Upload filters don’t—and can’t—respect user rights
The most important flaw of the draft opinion is that even though Joulaud seems aware of the importance of user rights, he still tries to reconcile ‘effective’ content recognition technologies with user rights, including exceptions and limitations and freedom of expression. This is an impossible task. Continue reading
Earlier today Marc Joulaud, the CULT rapporteur for the proposed Copyright in the Digital Single Market directive, published his draft opinion on the proposed directive. Joulands draft opinion is the first of many similar documents dealing with the Commission’s proposal that will emerge from the European Parliament in the next weeks and while it will likely undergo significant changes it is a really promising start of the parliamentary process.
The draft opinion contains 85 amendments to the text of the Commission’s proposal that deal with all aspects of the directive. Over the next few days we will provide more detailed analysis of his proposals for a number of the issues that COMMUNIA has been focussing on such as the proposed exceptions for TDM and education, the new right for press publishers and the content filtering obligation for user uploaded content.
Users’ rights need to be a part of the debate
While we certainly do not agree with all of his positions, Joulaud’s draft opinion deserves to be praised. In line with our own analysis of the Commission’s proposal, Joulaud observes that the proposed directive is out of balance as it ignores many of the most pressing concerns of internet users:
It is the Rapporteur’s view that the proposal does not acknowledge the position consumers, as service users, now occupy in the digital environment. No longer playing a mere passive role, they have become active contributors and are now both a source and recipient of content in the digital ecosystem. […] digital practices of users do not benefit from legal certainty under the current copyright rules, in particular the exceptions and limitations, and therefore require a specific approach, a fourth pillar within this Directive.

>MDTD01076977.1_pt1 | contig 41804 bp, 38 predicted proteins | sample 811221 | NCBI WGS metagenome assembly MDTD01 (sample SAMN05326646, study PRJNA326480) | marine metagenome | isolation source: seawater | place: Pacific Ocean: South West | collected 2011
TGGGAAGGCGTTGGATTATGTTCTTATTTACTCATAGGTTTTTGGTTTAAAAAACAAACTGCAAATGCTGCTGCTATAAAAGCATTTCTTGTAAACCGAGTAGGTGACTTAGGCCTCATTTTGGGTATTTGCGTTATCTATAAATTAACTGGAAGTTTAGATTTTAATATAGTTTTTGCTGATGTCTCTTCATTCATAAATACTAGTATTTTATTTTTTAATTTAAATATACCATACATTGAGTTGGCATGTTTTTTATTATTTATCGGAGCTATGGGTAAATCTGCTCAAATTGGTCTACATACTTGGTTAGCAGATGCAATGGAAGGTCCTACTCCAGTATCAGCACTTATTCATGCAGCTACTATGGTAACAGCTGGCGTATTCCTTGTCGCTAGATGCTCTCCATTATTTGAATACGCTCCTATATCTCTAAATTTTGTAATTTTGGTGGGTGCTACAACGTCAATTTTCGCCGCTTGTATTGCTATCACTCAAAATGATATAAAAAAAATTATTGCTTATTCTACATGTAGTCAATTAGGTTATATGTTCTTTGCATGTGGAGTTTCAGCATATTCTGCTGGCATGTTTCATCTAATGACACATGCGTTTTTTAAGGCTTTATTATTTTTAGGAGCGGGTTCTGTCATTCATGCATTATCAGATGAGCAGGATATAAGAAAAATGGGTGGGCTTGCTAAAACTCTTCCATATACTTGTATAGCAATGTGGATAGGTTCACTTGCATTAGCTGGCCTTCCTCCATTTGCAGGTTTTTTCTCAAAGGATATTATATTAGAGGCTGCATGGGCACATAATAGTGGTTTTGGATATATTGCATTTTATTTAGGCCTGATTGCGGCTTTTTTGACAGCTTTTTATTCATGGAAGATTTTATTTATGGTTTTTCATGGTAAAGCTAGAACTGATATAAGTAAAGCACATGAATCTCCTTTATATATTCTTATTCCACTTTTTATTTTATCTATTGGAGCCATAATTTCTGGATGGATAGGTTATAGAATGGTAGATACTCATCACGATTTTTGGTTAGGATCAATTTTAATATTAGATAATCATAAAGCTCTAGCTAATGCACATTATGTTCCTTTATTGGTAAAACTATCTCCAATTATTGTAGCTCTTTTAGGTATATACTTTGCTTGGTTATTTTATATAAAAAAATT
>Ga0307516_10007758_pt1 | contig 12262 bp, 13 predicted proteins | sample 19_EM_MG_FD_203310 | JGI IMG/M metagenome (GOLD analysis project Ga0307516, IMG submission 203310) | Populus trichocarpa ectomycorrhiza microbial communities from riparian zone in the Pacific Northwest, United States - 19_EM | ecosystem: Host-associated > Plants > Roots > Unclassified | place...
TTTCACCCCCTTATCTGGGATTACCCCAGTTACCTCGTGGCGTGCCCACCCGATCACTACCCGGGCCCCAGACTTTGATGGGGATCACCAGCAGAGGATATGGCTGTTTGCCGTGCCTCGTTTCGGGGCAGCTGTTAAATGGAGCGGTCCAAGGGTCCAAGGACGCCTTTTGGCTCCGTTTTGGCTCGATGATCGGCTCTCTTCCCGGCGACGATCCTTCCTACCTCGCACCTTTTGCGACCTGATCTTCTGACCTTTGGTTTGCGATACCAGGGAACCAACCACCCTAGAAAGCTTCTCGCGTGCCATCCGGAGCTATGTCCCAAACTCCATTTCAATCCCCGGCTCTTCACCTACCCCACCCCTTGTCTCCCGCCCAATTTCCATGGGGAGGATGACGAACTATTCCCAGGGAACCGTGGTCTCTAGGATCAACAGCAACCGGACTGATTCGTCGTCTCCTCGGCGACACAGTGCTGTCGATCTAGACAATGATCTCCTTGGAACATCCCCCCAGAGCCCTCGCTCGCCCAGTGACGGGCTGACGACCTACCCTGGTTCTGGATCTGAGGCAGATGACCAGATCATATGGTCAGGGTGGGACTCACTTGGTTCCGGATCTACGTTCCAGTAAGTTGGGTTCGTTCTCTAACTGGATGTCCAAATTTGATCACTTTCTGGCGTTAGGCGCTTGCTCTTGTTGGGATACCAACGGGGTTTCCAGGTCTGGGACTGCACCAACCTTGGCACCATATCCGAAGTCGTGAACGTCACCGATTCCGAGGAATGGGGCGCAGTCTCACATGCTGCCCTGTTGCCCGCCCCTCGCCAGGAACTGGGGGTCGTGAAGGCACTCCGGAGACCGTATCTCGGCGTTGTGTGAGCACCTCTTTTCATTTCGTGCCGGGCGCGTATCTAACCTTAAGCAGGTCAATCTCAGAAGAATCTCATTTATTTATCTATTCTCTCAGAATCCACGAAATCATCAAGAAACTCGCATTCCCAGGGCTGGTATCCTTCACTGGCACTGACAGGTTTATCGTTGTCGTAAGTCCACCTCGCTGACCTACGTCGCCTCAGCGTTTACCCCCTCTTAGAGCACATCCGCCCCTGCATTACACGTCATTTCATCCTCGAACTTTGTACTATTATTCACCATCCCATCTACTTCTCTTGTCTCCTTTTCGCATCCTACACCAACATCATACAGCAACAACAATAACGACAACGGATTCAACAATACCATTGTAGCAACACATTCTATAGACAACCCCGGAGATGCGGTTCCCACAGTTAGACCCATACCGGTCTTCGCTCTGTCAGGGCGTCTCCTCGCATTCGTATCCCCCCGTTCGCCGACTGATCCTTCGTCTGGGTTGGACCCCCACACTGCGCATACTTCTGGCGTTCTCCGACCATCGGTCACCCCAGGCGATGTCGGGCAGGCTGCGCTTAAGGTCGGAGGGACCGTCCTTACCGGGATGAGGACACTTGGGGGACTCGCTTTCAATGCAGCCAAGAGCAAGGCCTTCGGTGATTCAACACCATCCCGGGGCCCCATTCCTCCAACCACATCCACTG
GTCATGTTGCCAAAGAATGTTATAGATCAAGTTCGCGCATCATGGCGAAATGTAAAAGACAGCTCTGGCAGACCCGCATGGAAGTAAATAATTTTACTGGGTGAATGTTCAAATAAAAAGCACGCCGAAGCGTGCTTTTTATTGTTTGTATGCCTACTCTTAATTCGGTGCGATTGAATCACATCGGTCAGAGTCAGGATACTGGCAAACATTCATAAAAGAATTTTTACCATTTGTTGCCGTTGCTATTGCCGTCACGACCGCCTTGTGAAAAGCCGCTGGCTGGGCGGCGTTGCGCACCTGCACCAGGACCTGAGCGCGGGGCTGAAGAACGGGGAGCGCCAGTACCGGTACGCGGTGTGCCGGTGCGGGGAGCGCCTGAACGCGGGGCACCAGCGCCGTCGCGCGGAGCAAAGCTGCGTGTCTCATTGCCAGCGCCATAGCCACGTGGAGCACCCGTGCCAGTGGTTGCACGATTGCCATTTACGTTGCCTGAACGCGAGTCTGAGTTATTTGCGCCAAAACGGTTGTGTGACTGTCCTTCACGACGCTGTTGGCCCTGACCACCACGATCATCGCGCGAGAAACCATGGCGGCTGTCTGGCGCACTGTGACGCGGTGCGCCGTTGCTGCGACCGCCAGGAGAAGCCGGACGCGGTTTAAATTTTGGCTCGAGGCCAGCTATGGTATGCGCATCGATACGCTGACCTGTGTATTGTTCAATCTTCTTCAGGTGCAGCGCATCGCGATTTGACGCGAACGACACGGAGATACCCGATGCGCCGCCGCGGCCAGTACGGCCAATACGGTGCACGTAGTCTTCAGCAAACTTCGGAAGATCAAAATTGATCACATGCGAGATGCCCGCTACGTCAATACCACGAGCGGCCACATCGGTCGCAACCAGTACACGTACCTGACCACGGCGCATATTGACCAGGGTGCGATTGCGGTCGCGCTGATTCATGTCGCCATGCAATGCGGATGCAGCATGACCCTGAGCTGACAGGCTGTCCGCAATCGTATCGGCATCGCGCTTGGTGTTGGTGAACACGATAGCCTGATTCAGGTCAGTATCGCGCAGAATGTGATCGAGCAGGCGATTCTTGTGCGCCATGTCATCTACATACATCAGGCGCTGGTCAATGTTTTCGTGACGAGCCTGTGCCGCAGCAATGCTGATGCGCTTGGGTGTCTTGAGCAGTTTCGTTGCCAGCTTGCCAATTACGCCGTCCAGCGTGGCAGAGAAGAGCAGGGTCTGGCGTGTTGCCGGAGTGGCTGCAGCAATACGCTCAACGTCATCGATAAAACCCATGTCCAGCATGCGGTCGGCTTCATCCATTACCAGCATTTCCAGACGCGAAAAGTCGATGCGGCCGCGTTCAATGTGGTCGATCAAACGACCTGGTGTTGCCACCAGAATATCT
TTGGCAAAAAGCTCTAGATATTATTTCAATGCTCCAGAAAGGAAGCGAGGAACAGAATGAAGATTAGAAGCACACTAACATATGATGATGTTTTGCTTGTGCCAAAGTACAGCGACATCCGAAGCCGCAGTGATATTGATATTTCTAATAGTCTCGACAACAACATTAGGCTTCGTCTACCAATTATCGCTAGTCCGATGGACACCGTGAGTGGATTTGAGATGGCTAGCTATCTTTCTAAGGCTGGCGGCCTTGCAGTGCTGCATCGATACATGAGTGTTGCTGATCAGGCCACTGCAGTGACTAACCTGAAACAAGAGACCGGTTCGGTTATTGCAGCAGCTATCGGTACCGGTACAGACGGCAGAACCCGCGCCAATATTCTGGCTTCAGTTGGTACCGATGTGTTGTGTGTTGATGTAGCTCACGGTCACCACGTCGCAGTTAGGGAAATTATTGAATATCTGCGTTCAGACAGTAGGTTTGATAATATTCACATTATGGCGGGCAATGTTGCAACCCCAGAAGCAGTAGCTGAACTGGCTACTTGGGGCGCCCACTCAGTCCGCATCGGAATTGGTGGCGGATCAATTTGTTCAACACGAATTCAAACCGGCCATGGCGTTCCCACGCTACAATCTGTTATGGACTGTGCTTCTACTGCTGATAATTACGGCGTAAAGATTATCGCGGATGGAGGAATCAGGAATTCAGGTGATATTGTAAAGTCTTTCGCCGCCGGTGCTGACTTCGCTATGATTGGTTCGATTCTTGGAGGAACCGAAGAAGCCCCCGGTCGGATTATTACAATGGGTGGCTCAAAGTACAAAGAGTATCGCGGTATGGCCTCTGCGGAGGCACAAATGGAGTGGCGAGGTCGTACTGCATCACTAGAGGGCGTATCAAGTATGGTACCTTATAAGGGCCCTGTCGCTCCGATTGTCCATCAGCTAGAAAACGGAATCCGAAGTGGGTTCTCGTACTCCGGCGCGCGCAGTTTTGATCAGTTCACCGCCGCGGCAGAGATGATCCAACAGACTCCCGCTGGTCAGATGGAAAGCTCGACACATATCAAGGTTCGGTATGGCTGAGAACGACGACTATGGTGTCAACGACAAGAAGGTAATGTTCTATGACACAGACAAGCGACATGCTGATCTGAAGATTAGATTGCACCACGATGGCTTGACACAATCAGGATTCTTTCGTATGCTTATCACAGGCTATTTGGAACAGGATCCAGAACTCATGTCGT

Today we are publishing the fifth in a series of position papers dealing with the various parts of the European Commission’s proposal for a Directive on Copyright in the Digital Single Market (the previous papers dealt with the education exception, text and data mining, the press publisher’s right and freedom of panorama). The paper deals with article 13 of the Commission’s proposal which introduces a filtering obligation on online platforms that allow users to upload content (such as facebook, youtube flickr and many other online services). The proposal fails to establish clear rules for internet users that make it clear how they can share and remix content legally. Instead it introduces a filtering requirement for online platforms that can potentially serve as a censorship machine and will violate users’ fundamental rights and distort the existing legal framework. From our perspective article 13 and the related recitals should be deleted from the proposal (You can download a pdf version of the position paper here).
Position paper: Use of Protected Content by Information Society Service Providers
Article 13 of the European Commission’s proposal for a Directive on Copyright in the Digital Single Market attempts to address the disparity in revenues generated for rightsholders and platforms from online uses of protected content. The proposed article attempts this by introducing an obligation for “Information society service providers that store and provide to the public access to large amounts of works” to filter user uploads. It would also require these providers to set up licensing agreements with rightsholders.
These proposed measures, however, do not address the issue adequately; instead, they violate fundamental rights of users, contradict the E-Commerce Directive, and go against CJEU case law.
The measures proposed in the Commission’s proposal stem from an unbalanced vision of copyright as an issue between rightsholders and ‘infringers’. The proposal chooses to ignore limitations and exceptions to copyright, fundamental freedoms, and existing users’ practices. In addition, the proposal fails to establish clear rules with regard to how citizens can use protected works in transformative ways—such as remixes and other forms of so-called “user-generated content” (UGC). As a result, a system of this kind would greatly restrict the way Europeans create, share, and communicate online.